Yael Adar's son Tamir, a 38-year-old father of two young children, remains hostage after being kidnapped like his grandmother in Kibbutz Nir Oz, in southern Israel.

According to Israeli authorities, 1,200 people, the vast majority civilians, were killed on October 7, and 240 people were taken hostage.

In retaliation, Israel promised to “eliminate” Hamas , classified as a terrorist organization by the United States, the European Union and Israel, relentlessly bombing the Palestinian territory and launching a ground offensive on October 27, until the truce.

In the Gaza Strip , 14,854 people, including 6,150 children and young people under the age of 18, were killed by Israeli strikes, according to the Hamas government.

The chief of staff of the Israeli army, General Herzi Halevi, warned that the war was not over. “We will resume attacking Gaza as soon as the truce is over […] to dismantle Hamas and create enormous pressure to bring back as quickly as possible as many hostages as possible, every last one of them,” he said. he said.

Hospitals overloaded


In the occupied West Bank, scenes of jubilation, amid fireworks, Palestinian flags and various movements including the green banner of Hamas, accompanied the return of the prisoners released on Friday evening.

To East Jerusalem, occupied by Israel since 1967, demonstrations of joy were however prohibited.


“I was waiting for the day when I would be released from prison and could hug my mother,” explained Saturday to AFP Rawan Nafez Mohammad Abou Matar, returned to her home in Beitlo, near Ramallah.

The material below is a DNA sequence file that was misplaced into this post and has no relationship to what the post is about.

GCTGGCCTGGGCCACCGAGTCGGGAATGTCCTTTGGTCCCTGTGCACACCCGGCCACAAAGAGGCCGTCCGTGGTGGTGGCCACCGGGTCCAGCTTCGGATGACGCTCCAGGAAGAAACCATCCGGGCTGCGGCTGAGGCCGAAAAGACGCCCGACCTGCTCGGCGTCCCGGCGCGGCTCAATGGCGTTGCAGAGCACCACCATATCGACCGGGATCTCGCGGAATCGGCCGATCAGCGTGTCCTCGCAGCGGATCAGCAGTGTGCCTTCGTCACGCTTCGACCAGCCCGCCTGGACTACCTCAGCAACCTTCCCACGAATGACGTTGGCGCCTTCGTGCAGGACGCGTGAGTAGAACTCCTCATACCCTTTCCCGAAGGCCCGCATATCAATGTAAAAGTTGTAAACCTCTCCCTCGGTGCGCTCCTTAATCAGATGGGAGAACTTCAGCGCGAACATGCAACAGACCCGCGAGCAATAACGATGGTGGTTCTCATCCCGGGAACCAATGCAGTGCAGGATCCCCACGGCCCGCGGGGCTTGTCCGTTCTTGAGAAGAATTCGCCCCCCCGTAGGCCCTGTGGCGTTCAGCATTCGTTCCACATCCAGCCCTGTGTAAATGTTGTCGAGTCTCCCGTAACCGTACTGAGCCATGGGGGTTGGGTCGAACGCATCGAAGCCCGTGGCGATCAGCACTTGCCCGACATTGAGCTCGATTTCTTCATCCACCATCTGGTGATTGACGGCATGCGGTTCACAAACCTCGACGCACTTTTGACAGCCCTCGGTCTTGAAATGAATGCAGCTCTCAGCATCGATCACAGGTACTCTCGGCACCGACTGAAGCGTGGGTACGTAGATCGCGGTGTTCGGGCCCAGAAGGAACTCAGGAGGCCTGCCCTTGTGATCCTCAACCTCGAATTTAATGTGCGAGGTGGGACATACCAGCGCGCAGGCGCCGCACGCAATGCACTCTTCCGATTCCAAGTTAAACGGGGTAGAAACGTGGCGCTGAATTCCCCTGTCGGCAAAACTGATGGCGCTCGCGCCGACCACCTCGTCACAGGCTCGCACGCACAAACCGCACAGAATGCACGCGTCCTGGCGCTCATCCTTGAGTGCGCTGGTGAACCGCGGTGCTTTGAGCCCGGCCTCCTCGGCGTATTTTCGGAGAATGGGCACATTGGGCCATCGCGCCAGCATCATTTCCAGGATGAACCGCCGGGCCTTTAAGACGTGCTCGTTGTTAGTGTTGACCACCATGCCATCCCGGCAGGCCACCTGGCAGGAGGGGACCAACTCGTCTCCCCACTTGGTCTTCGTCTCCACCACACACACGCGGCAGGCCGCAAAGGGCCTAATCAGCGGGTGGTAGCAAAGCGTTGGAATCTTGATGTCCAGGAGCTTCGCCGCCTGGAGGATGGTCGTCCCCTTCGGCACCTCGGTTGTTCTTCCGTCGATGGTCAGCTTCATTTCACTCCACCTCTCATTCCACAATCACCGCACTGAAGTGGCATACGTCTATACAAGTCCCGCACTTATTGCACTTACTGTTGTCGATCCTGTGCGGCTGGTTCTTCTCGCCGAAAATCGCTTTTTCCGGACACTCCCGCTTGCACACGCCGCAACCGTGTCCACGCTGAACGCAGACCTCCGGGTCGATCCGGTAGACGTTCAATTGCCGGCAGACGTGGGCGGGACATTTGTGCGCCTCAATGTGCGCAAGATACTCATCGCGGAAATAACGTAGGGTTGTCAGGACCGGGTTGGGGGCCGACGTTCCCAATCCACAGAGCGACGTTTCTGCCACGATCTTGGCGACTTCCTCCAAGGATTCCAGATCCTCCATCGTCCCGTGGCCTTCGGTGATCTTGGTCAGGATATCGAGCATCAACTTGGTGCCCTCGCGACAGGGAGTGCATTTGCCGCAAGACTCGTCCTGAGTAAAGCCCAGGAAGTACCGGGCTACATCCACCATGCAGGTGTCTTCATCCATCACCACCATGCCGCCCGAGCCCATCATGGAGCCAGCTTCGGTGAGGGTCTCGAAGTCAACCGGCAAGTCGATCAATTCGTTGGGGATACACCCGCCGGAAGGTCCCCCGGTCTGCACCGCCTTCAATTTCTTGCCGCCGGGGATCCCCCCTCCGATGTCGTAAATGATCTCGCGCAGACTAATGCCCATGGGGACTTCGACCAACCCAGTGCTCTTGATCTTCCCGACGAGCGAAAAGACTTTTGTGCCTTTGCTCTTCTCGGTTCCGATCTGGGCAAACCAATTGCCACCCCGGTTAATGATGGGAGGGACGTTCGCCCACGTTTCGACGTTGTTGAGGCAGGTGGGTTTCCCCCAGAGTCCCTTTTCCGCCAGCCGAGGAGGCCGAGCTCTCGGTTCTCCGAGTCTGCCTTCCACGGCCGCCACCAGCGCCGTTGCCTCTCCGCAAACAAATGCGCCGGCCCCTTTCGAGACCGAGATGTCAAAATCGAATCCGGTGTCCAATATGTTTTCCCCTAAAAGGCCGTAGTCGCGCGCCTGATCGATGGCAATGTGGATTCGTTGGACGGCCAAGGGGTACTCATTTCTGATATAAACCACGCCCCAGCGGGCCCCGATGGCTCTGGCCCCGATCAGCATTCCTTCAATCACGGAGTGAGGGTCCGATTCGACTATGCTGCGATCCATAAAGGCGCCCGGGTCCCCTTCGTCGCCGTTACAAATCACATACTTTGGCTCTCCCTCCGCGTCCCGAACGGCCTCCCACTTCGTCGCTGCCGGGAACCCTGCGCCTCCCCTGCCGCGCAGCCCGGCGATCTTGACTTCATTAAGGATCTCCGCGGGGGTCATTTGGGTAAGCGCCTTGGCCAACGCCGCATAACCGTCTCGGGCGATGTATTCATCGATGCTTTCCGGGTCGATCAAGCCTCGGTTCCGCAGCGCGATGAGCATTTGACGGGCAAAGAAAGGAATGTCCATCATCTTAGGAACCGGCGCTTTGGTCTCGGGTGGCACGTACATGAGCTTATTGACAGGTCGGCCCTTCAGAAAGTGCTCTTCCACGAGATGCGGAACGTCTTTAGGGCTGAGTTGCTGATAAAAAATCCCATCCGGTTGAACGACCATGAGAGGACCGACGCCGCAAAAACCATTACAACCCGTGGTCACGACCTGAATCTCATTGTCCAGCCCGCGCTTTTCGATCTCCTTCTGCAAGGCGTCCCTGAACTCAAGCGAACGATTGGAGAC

The young woman was sentenced in 2015, when she was 21, to nine years in prison for attempted murder of an Israeli border guard.

The truce offers a moment of respite to thousands of internally displaced people in Gaza who left hospitals and schools in the south of the territory where they had sought refuge to return home.

Hospitals in the south of the Gaza Strip continued on Saturday to receive many wounded evacuated from the North. But according to Ashraf al-Qidreh, spokesperson for the Hamas Ministry of Health, “they no longer have the reception capacity or the equipment” to deal with this influx.

“It feels good”

More than half of the territory's housing has been damaged or destroyed, according to the UN, and 1.7 million people have been displaced, 2.4 million inhabitants.

“The truce feels good, we hope it will last. It's good when it's quiet. People want to live,” Mohammed Dheir, who found refuge with his family in Rafah, in southern Gaza, told AFP.

Hundreds of thousands of Palestinians from northern Gaza have fled. massed since the start of the war in this part of the territory to try to escape the bombings.

The truce allowed the acceleration of the arrival of humanitarian aid in Gaza, subject to a siege Israel's total since October 7. These cargoes, whose entry from Egypt is subject to the Israeli green light, have been arriving in recent weeks in dribs and drabs.

Dozens of trucks crossed the Rafah border post on Saturday for the second consecutive day, according to images shot by AFP.

In addition, six Palestinians were killed during incidents with the Israeli army on Saturday in the West Bank, including four in Jenin, according to the Palestinian ministry of health. Nearly 230 Palestinians have been killed by Israeli settlers and soldiers in the West Bank since the start of the war between Israel and Hamas

Teilor Stone

By Teilor Stone

Teilor Stone has been a reporter on the news desk since 2013. Before that she wrote about young adolescence and family dynamics for Styles and was the legal affairs correspondent for the Metro desk. Before joining Thesaxon , Teilor Stone worked as a staff writer at the Village Voice and a freelancer for Newsday, The Wall Street Journal, GQ and Mirabella. To get in touch, contact me through my teilor@nizhtimes.com 1-800-268-7116